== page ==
I’m rediscovering fun; things like watching movies, listening to music, painting, and writing. It used to be easy, but now it feels like I have to learn how to do it all over again. These days, everything seems to trigger bad memories; even good ones can turn bad on a dime.
I can feel the resistance – the blocks, the obstacles, the anxiety, the depression, the antagonism – but I choose to no longer fight with myself. Instead, I’m there for myself no matter what; something that was missing before. Now I’m taking responsibility for my own happiness.
Because I’m watching more movies, I’m seeing my life as a story (even more so than usual). Dreams I’ve had since I was a kid are starting to come true. Now it’s that part in the movie where the main character has to take a leap of faith.
There are people who—from a societal standpoint–have more of an obligation to be responsible to their family than me, but they simply don’t care (or let it bog them down) and go about their merry way. On the other hand, as an only child, I’ve felt overly responsible for the happiness of my family, which, of course, happens to be me and my parents. I now realize that I don’t have to be that way, and I can just as easily do whatever I want.
It’s been such a struggle for me to be my own person that I chalk it up to paying off karmic debt. How do I know that I’ve paid off my karmic debt? I don’t feel guilty anymore, and in fact, I’ve replaced any feeling of guilt with anger, which feels a lot better than depression.
Emotional well-being, mental health, and self-improvement is a daily job. Being happy is intrinsically rewarding, and we all deserve to be happy.
I deserve to be a happy.
My definition of humility is being neither too high nor too low in your estimation of yourself. In fact, the need to compare yourself to others is irrelevant when you’re truly humble. Humility requires self-honesty and sincerity.
Feeling like you’re better than others (and needing to put others down) is arrogance, which is the opposite of humility. Likewise, playing the martyr or victim is also a kind of arrogance, and not humble. It’s only through vigorous self-honesty that the true heart of humility can shine forth.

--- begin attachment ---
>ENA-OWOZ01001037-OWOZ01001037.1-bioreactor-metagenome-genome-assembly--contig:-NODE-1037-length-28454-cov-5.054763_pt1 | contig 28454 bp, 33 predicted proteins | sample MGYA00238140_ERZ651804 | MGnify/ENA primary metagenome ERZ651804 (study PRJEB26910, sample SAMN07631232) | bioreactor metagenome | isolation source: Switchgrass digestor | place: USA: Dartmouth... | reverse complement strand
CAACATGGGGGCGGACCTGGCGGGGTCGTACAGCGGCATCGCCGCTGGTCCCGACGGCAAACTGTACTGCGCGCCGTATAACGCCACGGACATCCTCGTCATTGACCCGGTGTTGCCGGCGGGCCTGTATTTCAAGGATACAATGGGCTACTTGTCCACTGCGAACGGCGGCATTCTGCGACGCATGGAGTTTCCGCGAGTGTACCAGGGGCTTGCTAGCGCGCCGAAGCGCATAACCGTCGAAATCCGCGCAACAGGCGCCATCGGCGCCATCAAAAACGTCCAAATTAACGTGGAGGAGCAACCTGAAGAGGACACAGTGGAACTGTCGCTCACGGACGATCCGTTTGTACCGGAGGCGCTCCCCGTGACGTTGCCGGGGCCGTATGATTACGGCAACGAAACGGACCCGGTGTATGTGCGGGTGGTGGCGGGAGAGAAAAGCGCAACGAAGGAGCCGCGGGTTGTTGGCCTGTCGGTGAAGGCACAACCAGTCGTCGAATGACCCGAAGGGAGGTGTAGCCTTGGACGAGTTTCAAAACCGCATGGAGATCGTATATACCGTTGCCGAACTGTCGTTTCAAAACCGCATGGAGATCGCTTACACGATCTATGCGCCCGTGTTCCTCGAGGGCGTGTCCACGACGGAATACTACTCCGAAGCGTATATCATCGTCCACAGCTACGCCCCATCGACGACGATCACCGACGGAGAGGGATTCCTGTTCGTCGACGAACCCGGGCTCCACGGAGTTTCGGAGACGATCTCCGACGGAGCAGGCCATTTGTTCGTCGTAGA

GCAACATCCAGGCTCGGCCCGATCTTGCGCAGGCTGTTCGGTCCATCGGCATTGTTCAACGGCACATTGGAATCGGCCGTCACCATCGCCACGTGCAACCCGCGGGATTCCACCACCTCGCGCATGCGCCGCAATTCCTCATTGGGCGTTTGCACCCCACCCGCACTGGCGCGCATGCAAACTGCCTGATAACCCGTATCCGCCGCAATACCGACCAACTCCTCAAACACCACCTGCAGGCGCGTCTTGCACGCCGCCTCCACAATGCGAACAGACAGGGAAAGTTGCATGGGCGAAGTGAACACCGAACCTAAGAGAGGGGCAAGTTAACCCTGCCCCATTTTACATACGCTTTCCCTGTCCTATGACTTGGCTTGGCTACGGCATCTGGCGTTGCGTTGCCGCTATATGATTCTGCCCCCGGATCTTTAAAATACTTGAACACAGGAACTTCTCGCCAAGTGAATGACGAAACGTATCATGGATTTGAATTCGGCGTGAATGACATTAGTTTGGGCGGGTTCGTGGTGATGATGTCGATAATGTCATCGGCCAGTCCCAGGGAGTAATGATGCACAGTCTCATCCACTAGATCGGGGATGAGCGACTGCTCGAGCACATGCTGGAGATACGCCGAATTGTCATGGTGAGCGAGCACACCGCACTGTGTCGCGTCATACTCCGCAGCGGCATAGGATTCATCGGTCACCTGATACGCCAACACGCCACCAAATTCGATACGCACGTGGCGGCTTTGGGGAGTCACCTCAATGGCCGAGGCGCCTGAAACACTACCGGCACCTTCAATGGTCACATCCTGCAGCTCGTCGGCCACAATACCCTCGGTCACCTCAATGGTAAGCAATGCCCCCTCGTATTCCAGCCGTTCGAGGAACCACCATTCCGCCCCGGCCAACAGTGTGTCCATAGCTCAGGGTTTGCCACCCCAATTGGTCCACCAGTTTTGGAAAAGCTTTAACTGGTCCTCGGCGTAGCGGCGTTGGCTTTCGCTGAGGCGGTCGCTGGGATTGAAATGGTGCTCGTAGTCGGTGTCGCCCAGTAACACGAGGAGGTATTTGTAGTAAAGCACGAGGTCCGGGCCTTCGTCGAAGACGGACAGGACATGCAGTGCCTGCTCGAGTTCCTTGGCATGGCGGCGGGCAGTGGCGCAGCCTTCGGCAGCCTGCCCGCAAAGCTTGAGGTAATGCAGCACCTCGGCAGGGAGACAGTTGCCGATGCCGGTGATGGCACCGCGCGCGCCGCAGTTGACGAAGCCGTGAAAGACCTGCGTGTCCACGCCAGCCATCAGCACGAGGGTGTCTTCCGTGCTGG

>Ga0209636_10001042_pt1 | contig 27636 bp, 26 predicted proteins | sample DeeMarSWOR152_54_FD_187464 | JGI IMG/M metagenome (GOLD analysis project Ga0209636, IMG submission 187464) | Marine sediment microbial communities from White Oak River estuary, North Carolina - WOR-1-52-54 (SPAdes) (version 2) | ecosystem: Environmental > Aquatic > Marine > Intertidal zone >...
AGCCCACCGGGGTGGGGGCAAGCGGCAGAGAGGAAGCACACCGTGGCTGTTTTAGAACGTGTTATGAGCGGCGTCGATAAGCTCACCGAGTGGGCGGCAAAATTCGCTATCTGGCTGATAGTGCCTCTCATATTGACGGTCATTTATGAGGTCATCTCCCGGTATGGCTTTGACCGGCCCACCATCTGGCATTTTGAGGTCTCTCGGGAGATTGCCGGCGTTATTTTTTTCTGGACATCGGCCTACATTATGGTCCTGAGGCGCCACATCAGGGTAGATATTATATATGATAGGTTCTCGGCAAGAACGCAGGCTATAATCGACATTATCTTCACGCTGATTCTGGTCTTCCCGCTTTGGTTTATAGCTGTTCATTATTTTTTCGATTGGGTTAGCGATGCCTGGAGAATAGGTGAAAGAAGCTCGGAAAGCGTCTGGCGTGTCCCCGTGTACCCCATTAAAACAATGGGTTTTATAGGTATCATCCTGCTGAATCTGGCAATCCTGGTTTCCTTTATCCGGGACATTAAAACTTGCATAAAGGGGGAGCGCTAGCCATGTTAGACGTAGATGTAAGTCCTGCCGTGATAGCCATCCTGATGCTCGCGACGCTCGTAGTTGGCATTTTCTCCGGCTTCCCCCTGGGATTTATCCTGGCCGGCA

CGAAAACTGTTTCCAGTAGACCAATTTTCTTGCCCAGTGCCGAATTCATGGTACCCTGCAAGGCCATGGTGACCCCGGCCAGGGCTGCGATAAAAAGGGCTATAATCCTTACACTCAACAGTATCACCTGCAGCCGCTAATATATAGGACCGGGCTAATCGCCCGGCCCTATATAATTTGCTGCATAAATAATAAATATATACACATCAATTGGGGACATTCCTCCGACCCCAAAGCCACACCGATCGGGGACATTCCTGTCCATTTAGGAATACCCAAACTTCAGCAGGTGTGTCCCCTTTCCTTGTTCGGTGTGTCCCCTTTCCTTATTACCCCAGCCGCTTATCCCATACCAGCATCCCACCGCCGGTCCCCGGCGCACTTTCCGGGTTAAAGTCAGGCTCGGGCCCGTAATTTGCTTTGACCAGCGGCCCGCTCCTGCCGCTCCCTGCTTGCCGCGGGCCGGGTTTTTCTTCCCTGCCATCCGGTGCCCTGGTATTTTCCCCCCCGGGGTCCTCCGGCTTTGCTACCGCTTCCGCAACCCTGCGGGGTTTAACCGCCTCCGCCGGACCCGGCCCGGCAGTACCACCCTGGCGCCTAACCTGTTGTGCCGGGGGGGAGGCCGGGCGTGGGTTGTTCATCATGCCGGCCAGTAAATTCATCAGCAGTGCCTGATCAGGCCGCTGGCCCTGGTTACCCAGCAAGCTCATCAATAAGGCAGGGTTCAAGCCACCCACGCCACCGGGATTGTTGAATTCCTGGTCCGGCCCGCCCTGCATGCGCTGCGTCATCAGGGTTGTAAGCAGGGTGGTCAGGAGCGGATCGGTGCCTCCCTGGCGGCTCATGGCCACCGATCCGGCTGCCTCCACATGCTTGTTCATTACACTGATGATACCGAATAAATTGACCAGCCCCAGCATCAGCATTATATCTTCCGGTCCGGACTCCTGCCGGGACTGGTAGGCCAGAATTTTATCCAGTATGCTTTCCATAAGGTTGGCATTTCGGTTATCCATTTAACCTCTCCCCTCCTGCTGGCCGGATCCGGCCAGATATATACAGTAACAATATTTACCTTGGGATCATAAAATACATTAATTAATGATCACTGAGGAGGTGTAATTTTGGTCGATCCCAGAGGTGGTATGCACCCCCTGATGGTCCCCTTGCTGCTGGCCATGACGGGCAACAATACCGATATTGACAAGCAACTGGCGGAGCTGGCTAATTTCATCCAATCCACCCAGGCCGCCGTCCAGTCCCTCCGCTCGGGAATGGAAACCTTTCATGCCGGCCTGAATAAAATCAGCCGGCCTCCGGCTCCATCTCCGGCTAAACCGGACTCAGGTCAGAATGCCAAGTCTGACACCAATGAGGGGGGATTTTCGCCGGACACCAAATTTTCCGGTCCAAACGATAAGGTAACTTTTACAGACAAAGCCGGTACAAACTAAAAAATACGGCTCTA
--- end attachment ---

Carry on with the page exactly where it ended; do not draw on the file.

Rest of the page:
Being truly humble means being invisible, like the way nature is great without caring if anyone notices. It means living life for the greater good, which includes yourself and everyone else. It means withdrawing blame and taking on full responsibility for your choices.
The shop cats woke me up, so I decided to make a cup of coffee and write, contemplating the idea of being accountable; to myself, others, and life. I look over to the side and see this rather alien landscape that I call my bedroom. Things can be surreal at 3am.
There’s power in being accountable. There can also be fear, guilt, and shame. It’s the difference between choosing to be the creator of your reality or a victim of circumstance.
Once we discover our personal power, we can’t go back to being victims. I take responsibility for how I respond to things. I choose to be accountable.
Chronicling my adventures through life is one of the more enjoyable and encouraging things that I do. Whenever I need a pick-me-up, I just focus on the shop cats. The last of the little black kittens that we thought was lost showed up again today.
For me, it’s all about clarity and focus. My well-being depends on it. Clarity means taking personal responsibility for my happiness, and focus means steadily cultivating success.
Appreciation is a state of being and a principle to live by.
The weather is in the process of getting cooler, and I’m in the process of getting my own apartment. As I work on repairing cars, I’ve also begun to listen to Abraham-Hicks again. More and more, I feel genuinely happy.
I’m responsible for things that are meaningful to me, so I like being responsible for them. Things are so different than how I imagined they would be, yet it all makes sense on some level.
People I meet often say that I look and seem much younger than thirty-something. Maybe it’s a late-bloomer and old-soul kinda thing.
This is an important time in my life; a time when I become my own person. I take responsibility for my well-being, and I let go of trying to take responsibility for other people’s well-being. I’ve called it self-improvement, but it can also be called growing, maturing, expanding, awakening, transforming, or individuating.
I used to be afraid, naturally, for my survival. As children, we need adults to take care of us, but then we must mature mentally and emotionally. Much of the unhappiness I see in my fellow adults is the inability to grow psychologically.
There are still some fears, but my desire to be who I am is growing far beyond any fears I might have. I’m glad that I can be this self-aware in my thirties, when I see people twice my age still stuck in their roles. I feel like a catalyst of clarity and sincerity.